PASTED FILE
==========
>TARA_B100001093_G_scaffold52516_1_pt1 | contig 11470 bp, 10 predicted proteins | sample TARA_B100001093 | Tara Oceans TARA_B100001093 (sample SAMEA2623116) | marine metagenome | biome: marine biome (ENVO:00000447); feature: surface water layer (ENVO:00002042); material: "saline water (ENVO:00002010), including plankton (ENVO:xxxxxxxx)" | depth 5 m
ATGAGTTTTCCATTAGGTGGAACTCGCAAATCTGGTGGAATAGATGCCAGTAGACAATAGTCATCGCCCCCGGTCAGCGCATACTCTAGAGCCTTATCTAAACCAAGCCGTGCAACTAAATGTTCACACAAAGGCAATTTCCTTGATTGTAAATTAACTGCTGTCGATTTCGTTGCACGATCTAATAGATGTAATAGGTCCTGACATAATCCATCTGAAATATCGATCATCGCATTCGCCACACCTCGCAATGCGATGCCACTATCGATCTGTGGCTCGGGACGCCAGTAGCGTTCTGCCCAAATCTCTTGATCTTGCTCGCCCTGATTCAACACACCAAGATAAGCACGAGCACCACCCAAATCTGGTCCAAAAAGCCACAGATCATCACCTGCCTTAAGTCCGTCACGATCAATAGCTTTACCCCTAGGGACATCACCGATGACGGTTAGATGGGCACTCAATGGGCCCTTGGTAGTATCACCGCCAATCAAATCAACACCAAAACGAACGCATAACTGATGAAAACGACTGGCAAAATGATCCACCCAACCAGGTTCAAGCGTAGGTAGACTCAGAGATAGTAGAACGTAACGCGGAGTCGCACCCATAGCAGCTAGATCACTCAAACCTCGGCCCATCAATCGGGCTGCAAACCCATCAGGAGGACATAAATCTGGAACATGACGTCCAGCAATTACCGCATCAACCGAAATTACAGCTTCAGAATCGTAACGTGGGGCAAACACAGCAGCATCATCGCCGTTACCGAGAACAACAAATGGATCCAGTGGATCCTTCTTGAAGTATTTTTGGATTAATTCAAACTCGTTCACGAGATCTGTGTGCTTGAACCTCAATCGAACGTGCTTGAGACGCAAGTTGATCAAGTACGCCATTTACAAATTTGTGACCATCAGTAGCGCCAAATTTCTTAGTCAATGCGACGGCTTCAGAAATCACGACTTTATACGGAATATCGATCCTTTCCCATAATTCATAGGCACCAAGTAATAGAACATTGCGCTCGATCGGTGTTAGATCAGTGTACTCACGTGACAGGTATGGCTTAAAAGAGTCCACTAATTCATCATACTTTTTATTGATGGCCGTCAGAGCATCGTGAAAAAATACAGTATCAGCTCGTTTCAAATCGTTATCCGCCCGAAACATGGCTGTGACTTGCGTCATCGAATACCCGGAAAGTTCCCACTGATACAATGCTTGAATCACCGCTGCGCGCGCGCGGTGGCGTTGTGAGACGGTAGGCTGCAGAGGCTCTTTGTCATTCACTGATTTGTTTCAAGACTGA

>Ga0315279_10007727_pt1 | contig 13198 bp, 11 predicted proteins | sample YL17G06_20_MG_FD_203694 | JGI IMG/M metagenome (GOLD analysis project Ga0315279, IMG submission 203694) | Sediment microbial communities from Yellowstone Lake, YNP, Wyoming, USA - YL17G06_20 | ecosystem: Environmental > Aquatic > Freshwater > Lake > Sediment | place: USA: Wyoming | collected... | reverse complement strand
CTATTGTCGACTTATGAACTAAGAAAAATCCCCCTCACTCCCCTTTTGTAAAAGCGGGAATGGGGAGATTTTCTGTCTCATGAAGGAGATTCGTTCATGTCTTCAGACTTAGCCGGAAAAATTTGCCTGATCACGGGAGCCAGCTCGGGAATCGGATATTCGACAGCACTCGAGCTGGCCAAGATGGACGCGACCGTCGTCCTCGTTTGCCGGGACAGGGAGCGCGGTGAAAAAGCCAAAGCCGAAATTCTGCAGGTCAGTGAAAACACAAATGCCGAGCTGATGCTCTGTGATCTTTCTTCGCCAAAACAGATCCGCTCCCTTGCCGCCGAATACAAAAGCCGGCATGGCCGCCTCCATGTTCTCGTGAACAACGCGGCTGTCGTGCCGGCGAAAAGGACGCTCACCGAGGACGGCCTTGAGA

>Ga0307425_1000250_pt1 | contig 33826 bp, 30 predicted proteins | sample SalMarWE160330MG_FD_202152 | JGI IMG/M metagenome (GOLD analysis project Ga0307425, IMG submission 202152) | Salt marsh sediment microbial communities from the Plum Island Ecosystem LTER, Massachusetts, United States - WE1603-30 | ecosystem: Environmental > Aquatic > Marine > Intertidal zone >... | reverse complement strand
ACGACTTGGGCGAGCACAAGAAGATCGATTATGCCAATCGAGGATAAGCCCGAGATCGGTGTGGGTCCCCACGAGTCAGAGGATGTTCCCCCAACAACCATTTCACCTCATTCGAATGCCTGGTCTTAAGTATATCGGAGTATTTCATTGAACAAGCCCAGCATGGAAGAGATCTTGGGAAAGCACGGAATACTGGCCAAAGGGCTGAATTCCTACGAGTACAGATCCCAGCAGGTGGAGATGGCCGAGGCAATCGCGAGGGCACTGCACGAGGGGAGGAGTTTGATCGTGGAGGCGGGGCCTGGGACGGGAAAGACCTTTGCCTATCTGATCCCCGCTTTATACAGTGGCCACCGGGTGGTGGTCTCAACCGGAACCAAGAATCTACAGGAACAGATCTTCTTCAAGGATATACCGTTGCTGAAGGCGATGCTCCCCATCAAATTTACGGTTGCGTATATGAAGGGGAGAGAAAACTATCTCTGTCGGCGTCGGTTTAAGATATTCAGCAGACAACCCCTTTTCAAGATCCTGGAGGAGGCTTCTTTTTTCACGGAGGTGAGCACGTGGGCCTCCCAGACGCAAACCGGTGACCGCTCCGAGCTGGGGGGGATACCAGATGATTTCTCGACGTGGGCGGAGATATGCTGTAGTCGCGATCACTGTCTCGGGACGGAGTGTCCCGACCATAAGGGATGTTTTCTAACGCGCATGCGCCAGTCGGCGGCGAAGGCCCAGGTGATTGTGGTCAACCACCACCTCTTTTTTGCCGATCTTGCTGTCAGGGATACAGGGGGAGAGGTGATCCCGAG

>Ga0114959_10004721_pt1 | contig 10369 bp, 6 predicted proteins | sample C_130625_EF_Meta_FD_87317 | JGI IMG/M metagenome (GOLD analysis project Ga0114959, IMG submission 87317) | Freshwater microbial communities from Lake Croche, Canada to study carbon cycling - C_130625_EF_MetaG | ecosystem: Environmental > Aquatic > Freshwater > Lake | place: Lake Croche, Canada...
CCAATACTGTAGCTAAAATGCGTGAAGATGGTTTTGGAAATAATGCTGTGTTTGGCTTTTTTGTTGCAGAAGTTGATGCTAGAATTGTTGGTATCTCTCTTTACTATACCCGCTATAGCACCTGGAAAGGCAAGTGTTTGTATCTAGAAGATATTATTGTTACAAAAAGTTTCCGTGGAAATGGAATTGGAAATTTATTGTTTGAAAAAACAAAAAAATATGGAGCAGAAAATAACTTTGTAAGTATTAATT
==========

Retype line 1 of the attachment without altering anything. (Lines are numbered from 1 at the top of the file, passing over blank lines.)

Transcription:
>TARA_B100001093_G_scaffold52516_1_pt1 | contig 11470 bp, 10 predicted proteins | sample TARA_B100001093 | Tara Oceans TARA_B100001093 (sample SAMEA2623116) | marine metagenome | biome: marine biome (ENVO:00000447); feature: surface water layer (ENVO:00002042); material: "saline water (ENVO:00002010), including plankton (ENVO:xxxxxxxx)" | depth 5 m